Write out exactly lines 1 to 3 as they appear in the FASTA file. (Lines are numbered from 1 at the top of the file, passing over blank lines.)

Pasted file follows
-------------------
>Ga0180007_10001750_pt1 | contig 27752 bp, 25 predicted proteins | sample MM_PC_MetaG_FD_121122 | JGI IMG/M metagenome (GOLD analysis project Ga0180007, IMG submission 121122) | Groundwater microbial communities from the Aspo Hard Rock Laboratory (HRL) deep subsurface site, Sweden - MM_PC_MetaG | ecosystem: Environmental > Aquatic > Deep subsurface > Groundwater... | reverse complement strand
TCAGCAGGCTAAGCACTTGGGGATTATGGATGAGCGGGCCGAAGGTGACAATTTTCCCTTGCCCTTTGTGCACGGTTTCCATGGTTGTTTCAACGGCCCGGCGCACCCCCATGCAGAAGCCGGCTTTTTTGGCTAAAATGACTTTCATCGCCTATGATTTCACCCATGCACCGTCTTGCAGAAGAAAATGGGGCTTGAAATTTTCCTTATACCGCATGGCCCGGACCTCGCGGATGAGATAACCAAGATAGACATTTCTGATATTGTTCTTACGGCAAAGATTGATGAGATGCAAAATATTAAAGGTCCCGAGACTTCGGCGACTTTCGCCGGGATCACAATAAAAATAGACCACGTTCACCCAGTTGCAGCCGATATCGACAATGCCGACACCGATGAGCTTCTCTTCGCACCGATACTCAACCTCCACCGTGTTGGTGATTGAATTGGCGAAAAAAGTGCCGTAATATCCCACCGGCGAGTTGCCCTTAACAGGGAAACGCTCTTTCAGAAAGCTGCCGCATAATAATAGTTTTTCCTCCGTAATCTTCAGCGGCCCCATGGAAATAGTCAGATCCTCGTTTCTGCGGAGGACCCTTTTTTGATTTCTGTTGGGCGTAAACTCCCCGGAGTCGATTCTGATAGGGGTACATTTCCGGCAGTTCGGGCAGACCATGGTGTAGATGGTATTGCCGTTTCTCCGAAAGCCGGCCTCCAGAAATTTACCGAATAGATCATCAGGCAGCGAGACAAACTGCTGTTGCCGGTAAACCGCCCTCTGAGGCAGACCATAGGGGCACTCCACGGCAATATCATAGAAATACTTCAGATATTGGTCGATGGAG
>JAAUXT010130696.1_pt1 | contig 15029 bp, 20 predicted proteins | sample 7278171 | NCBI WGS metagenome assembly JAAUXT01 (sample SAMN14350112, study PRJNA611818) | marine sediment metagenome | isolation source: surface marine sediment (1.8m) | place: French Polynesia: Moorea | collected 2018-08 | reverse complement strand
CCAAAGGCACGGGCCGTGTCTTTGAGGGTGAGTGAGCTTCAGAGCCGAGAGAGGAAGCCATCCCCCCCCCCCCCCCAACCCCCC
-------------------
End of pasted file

>Ga0180007_10001750_pt1 | contig 27752 bp, 25 predicted proteins | sample MM_PC_MetaG_FD_121122 | JGI IMG/M metagenome (GOLD analysis project Ga0180007, IMG submission 121122) | Groundwater microbial communities from the Aspo Hard Rock Laboratory (HRL) deep subsurface site, Sweden - MM_PC_MetaG | ecosystem: Environmental > Aquatic > Deep subsurface > Groundwater... | reverse complement strand
TCAGCAGGCTAAGCACTTGGGGATTATGGATGAGCGGGCCGAAGGTGACAATTTTCCCTTGCCCTTTGTGCACGGTTTCCATGGTTGTTTCAACGGCCCGGCGCACCCCCATGCAGAAGCCGGCTTTTTTGGCTAAAATGACTTTCATCGCCTATGATTTCACCCATGCACCGTCTTGCAGAAGAAAATGGGGCTTGAAATTTTCCTTATACCGCATGGCCCGGACCTCGCGGATGAGATAACCAAGATAGACATTTCTGATATTGTTCTTACGGCAAAGATTGATGAGATGCAAAATATTAAAGGTCCCGAGACTTCGGCGACTTTCGCCGGGATCACAATAAAAATAGACCACGTTCACCCAGTTGCAGCCGATATCGACAATGCCGACACCGATGAGCTTCTCTTCGCACCGATACTCAACCTCCACCGTGTTGGTGATTGAATTGGCGAAAAAAGTGCCGTAATATCCCACCGGCGAGTTGCCCTTAACAGGGAAACGCTCTTTCAGAAAGCTGCCGCATAATAATAGTTTTTCCTCCGTAATCTTCAGCGGCCCCATGGAAATAGTCAGATCCTCGTTTCTGCGGAGGACCCTTTTTTGATTTCTGTTGGGCGTAAACTCCCCGGAGTCGATTCTGATAGGGGTACATTTCCGGCAGTTCGGGCAGACCATGGTGTAGATGGTATTGCCGTTTCTCCGAAAGCCGGCCTCCAGAAATTTACCGAATAGATCATCAGGCAGCGAGACAAACTGCTGTTGCCGGTAAACCGCCCTCTGAGGCAGACCATAGGGGCACTCCACGGCAATATCATAGAAATACTTCAGATATTGGTCGATGGAG
>JAAUXT010130696.1_pt1 | contig 15029 bp, 20 predicted proteins | sample 7278171 | NCBI WGS metagenome assembly JAAUXT01 (sample SAMN14350112, study PRJNA611818) | marine sediment metagenome | isolation source: surface marine sediment (1.8m) | place: French Polynesia: Moorea | collected 2018-08 | reverse complement strand